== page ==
Woman in a retail clothing store
Chapter 5

Key Takeaways

We’ve highlighted some of the challenges in the above pages, but what about the solutions? Below are five things for retailers to think about as they map out supply chain strategy in 2024 and beyond

1. Tech investment pays off in long run

Although retailers acknowledge it is difficult to find funds for tech transformation when margins are squeezed, emerging capabilities in automation, Artificial Intelligence (AI), machine learning (ML) and analytics can future-proof and bring long-term cost savings.

Ali Rezvan, retail director at Microsoft UK, says technologies such as AI, ML and cloud “Offer retailers the insight they need to build resiliency into their supply chains – one that bakes in business continuity and streamlines operations, to prepare them for the challenges of the future”. (12)

Systems that enhance supply chain visibility are vital in an unpredictable environment

Thakrar says: “We’re looking at technology to drive efficiencies in various departments – and automation is a key focus. By embracing technology and elements of automation, if there is a change in your teams or staff leave you don’t have to go through the whole learning curve again – it may need to be tweaked because some processes or activities have changed but actually it’s minor tweaks and you retain the knowledge.

2. Data-led approach boost visibility

Retailers have plenty of data, but they don’t always know what to do with it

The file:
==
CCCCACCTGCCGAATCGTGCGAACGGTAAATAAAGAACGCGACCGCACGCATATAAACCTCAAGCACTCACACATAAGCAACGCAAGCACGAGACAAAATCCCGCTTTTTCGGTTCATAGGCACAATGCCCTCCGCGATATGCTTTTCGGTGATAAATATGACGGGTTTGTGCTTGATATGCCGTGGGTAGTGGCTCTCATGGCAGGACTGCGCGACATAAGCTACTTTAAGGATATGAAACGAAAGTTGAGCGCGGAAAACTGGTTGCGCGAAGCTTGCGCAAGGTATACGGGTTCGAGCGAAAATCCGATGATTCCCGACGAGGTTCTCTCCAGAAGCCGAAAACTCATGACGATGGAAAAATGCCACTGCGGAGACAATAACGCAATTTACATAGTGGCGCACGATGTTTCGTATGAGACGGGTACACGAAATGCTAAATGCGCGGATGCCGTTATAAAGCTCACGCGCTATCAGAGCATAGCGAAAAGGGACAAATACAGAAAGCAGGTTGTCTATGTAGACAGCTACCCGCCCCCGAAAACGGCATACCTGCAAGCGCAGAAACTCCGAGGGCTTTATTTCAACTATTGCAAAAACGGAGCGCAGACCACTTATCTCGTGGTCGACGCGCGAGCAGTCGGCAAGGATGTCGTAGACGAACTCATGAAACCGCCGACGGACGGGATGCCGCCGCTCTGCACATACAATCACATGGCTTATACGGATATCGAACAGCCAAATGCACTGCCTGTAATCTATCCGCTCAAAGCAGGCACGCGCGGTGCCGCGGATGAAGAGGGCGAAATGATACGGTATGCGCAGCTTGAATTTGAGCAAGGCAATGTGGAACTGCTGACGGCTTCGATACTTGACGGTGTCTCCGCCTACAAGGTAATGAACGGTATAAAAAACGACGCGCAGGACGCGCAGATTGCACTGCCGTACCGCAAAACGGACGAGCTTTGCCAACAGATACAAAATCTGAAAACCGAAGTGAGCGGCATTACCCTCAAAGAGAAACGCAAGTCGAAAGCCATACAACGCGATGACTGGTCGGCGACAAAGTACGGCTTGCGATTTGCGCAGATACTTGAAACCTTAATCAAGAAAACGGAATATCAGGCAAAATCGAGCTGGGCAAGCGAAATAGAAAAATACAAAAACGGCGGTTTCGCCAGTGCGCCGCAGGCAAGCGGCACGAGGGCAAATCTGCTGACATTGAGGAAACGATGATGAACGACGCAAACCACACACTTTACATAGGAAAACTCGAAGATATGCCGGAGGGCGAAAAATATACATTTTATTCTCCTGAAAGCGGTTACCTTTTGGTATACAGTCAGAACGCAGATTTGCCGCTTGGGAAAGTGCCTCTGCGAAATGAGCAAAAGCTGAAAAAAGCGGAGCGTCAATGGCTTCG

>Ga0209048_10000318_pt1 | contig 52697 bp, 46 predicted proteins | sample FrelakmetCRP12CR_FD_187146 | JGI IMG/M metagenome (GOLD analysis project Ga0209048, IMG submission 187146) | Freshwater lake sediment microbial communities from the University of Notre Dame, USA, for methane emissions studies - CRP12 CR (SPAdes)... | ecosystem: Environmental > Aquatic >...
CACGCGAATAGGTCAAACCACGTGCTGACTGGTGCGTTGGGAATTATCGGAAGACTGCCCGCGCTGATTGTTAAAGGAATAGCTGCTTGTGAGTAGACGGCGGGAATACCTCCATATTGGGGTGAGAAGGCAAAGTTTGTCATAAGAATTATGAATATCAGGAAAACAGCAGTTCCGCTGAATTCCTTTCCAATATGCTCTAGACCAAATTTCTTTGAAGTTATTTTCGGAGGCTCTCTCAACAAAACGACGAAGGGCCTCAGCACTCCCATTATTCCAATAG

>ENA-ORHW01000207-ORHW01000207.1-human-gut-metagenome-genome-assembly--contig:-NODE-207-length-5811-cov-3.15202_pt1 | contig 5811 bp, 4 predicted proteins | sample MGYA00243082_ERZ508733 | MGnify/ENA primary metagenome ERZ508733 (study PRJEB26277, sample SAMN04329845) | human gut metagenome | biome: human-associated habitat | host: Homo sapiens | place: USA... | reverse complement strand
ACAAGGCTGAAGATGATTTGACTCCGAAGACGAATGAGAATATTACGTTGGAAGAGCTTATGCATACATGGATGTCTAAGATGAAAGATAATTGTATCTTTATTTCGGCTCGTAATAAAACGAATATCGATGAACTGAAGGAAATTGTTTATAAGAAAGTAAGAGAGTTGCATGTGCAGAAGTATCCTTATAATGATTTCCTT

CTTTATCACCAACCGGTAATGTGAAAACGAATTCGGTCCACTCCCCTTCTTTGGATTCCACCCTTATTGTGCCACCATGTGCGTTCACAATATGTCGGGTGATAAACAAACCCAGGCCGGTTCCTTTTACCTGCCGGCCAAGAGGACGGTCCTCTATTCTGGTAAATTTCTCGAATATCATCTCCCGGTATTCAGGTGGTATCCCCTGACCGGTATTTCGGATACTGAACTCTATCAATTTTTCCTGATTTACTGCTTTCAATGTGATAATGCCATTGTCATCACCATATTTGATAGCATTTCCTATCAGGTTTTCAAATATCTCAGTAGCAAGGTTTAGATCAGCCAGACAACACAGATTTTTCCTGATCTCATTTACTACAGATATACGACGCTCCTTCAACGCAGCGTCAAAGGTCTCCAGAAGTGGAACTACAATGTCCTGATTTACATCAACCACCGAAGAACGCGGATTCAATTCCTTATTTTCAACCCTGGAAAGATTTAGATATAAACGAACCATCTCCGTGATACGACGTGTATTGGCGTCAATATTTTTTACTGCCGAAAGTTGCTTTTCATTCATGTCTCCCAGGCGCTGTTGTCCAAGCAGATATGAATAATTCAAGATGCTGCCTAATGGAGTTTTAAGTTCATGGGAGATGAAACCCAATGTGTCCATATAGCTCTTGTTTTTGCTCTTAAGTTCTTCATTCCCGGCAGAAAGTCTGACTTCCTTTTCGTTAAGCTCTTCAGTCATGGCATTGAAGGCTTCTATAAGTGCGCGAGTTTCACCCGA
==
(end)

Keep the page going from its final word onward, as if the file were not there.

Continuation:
Working with companies like HSO, they can make better sense of the information at their fingertips to drive supply chain improvements, with HSO’s Microsoft partnership opening the door to implementing data visualisation tools such as Power BI

“Our most used data proposition is retail KPI control towers,” Rose explains. “These are specific retail dashboards, designed for specific roles within the organisation:

  • Supply chain
  • Warehouse
  • Sales

It takes the retailer’s data and presents it in format that can be drilled down.”

Example of the Supply Chain Intelligence Hub for the Warehouse Manager

Rose adds: “It enables retailers to make decisions on short and long-term contracts based on performance. They they can use it to make informed decisions on suppliers based on past data

Example of the Supply Chain Intelligence Hub for the Supply Chain Manager

Rose adds: “It shows order rate by day and items in stock which is all very important to ensure warehouses are used optimally."

Example of the Supply Chain Intelligence Hub for the Regional Sales Manager

HSO can also support with more sophisticated data plays, such as digital twinning – a nascent technology that analyst firm Gartner describes as being able to “revolutionise demand forecasting accuracy, vastly improve customer experience, and serve as a critical input to enhance the use of AI/ML tools”.

Rose says: “This is tech used by companies to better plan and be more proactive than reactive in shorter time frames. “If you don’t have a data warehouse or know how to use data lakes then digital twinning is something for well into the future. For those who do, it enables them to use historic and real-time data to run scenarios on anything including how to optimise, such as optimising warehouses and modelling shop floors."